Julie-Jane

A poem by Thomas Hardy

Sing; how 'a would sing!
How 'a would raise the tune
When we rode in the waggon from harvesting
By the light o' the moon!

Dance; how 'a would dance!
If a fiddlestring did but sound
She would hold out her coats, give a slanting glance,
And go round and round.

Laugh; how 'a would laugh!
Her peony lips would part
As if none such a place for a lover to quaff
At the deeps of a heart.

Julie, O girl of joy,
Soon, soon that lover he came.
Ah, yes; and gave thee a baby-boy,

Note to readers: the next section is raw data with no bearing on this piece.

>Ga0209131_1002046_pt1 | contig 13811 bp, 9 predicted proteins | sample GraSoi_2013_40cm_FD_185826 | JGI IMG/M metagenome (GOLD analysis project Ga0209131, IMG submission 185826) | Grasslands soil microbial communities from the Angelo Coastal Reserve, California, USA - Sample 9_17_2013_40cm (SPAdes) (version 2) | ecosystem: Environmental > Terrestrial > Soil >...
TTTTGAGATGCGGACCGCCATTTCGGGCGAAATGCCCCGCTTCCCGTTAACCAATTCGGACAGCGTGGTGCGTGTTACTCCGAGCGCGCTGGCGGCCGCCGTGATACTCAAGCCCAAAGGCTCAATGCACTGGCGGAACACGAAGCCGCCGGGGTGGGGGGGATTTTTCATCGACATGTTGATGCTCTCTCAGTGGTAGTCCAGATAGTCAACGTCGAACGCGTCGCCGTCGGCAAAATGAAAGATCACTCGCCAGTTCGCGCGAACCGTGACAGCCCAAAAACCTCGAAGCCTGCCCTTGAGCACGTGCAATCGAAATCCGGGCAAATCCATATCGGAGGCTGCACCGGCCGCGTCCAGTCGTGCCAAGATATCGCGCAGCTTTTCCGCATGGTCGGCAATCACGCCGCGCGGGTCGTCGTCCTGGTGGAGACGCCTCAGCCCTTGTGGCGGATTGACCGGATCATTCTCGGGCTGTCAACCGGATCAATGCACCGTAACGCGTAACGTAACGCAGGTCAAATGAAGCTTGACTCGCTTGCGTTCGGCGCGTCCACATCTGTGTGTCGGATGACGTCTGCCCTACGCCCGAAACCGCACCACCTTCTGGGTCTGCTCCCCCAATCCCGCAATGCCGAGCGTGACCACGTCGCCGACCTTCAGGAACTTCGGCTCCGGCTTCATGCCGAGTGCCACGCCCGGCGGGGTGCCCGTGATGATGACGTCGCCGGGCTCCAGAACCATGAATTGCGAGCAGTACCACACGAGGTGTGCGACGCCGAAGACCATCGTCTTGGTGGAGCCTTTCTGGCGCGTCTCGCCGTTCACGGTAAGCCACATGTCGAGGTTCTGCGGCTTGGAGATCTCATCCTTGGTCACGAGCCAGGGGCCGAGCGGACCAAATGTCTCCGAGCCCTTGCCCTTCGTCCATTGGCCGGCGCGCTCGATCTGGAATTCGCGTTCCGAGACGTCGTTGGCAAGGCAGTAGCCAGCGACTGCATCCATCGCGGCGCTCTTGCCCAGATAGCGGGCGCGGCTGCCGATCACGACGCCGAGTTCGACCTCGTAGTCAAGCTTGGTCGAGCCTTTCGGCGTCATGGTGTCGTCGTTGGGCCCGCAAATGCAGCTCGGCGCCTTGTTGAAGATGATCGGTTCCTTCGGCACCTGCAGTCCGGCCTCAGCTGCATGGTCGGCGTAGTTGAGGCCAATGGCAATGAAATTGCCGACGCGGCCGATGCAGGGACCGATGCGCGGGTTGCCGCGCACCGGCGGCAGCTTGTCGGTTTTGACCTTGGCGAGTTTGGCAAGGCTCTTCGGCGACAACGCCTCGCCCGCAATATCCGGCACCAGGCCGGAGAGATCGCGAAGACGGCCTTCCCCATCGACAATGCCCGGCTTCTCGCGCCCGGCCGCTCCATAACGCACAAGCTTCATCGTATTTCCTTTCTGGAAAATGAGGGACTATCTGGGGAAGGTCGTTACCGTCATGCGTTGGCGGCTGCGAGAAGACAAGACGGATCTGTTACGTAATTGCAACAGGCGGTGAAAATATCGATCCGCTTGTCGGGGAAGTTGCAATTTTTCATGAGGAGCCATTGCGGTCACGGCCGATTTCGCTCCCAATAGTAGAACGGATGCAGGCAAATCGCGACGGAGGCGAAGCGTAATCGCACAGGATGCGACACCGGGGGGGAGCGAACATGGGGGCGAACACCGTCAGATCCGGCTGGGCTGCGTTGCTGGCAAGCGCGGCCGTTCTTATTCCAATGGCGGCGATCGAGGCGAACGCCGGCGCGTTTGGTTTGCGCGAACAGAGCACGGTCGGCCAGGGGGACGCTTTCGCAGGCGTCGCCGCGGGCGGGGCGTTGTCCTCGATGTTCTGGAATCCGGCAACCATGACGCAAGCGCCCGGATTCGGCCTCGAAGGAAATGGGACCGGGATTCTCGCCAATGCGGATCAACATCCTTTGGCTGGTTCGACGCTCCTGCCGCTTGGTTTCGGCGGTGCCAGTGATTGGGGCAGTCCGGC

But never his name . . .

- Tolling for her, as you guess;
And the baby too . . . 'Tis well.
You knew her in maidhood likewise? - Yes,
That's her burial bell.

"I suppose," with a laugh, she said,
"I should blush that I'm not a wife;
But how can it matter, so soon to be dead,
What one does in life!"

When we sat making the mourning
By her death-bed side, said she,
"Dears, how can you keep from your lovers, adorning
In honour of me!"

Bubbling and brightsome eyed!
But now - O never again.
She chose her bearers before she died
From her fancy-men.

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